Introduction: Skyrim Inspired Leather Coin Pouch/Dice Bag

Hi Guys!

I really love video games and one of my personal favorites is The Elder Scrolls V: Skyrim, so I decided to combine my love of that game with one of my other hobbies; leatherworking.

If you've played Skyrim, or have seen any movies or TV programs on the roman or dark ages, (Game of Thrones, Rome, Gladiator etc.) you'd have probably seen one of these cool little pouches used to tote around loose coinage or other small items, and let me tell you they are pretty simple to make!

In my Ible I'm going to assume you have limited or no knowledge of basic leatherworking skills, and if you fit that bill don't worry this is a fairly simple first time project!

Step 1: Tools and Materials

Please note that these are just the tools that I used for making this, you can use whichever ones you feel most comfortable with, though that said these are fairly basic.


Punch Awl


Compass (One of the most versatile tools I own)

Round Knife/Scissors (either one can really get the whole job done)

2 x Blunt Leather Needle (thicker/heavier is a little easier to pull with your hands)

Cutting Board

Rotary Punch


Roughly 1 sq ft Leather, preferably of a more malleable variety such as deer skin, elk skin or suede leather

Leather Lace (for tying it closed)

Thread - You can go a couple of different ways with the thread. If you don't mind waxing it yourself you can get coarse linen thread (4 ply works well) and wax it with a block of beeswax. Or you can get some waxed thread from a shop to use. I know that marine supply stores carry a good variety of these in varying thickness and I've even heard of some people using dental floss! Last but not least there is also artificial sinew which can be found at most craft and hobby shops.

Step 2: Cutting Out the Main Body and the Bottom

Our first step is going to be cutting out the main body. Luckily this is as easy as making a nice rectangle out of your leather. The piece I was working with seems to be furniture leather and even came in a convenient rectangular shape!

I decided to make the length this rectangle 9 inches and used my awl to mark out the line I would need to cut with my knife, which helped to make the marking stand out quite a bit for cutting. The long edge is what will become attached to the base and the upper lip of the bag and its length will be dictating most of our other measurements, so be sure you have an accurate one before cutting!

Once I had everything squared off I found I had a little more than 5 inches for the width, or the height of the bag, which is just about perfect for a small bag like this, but you'll have to make sure that the short edges are the same size as they will soon be joined together.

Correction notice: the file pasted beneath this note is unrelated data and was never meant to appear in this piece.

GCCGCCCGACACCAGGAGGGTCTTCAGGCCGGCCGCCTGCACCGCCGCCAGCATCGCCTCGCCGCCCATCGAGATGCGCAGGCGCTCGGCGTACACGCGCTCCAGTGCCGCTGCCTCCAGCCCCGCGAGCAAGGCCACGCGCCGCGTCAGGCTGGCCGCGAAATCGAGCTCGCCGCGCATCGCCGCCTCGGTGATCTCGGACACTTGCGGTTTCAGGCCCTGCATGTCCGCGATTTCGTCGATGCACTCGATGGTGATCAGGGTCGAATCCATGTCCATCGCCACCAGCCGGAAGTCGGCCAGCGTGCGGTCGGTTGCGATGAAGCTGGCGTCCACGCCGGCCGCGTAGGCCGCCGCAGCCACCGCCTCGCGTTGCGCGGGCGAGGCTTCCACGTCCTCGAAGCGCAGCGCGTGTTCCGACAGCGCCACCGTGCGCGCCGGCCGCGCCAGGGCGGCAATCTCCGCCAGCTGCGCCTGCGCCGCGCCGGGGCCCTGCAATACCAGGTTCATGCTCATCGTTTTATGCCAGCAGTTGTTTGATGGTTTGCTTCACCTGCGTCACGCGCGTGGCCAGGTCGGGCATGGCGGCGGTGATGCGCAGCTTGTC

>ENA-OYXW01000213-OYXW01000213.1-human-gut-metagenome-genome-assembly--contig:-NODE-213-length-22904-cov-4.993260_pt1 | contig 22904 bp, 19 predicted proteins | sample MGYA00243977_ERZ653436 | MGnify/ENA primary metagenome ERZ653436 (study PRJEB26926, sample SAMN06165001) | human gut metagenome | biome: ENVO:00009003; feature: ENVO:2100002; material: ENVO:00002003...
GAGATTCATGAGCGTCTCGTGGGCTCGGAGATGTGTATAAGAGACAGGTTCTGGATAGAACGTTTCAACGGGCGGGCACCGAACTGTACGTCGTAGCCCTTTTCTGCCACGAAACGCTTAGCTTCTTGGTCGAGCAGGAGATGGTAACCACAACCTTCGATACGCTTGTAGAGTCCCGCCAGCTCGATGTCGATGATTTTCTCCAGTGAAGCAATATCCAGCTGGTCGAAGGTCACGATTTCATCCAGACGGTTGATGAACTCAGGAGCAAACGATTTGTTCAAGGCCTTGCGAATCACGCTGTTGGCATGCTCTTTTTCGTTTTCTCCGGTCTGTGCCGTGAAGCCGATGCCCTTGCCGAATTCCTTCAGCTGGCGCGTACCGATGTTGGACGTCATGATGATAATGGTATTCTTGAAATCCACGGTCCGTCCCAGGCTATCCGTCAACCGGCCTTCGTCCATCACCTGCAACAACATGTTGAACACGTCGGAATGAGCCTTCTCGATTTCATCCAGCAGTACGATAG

Step 3: Cutting Out the Base

Now we come to the base, which can be a bit tricky for a first time leatherworker. Remember that we will be stitching across all 9 inches of the rectangle and the stitches on the circular base must line up in order for us to get a proper fit . This means that the circumference of our stitches (not the whole circle) should be 9 inches.

In case you wanted to get really accurate remember that to find the circumference of a circle you need to use the formula 2πr.

To get a circumference of 9 inches that works out to a radius of 1.432 inches, but remember that this is for the stitches, for the bottom itself I had a radius of 1.5 inches to give myself seam allowance.

Here I used my compass to create the aforementioned circle on a piece of the leather left over from our first few cuts and then used my heavy scissors to cut it out (as they are easier to work with for round cuts than the knife).

Step 4: Marking the Holes, Counting and Stress Relief

Here's where the versatility of the compass can really come to the forefront.

Now that both pieces are cut out we can being marking both the spacing for the stitches and the seam allowance.

First up we need to mark on all the edges exactly where we will begin stitching. I set my compass to about 3/16 of an inch, and ran it along all of the edges that will be stitched together. So our bottom circle, bottom edge of our rectangle and both of our sides will now have nice markings to show us on what line all the stitches will fall. This really helps to keep everything nice and neat and allow the stitching to be much more straightforward.

I then used the same spacing to start marking out the spacing for the holes by "walking" my compass down the leather. By applying pressure I was able to make some good strong marks that I used as my guide for punching the holes out.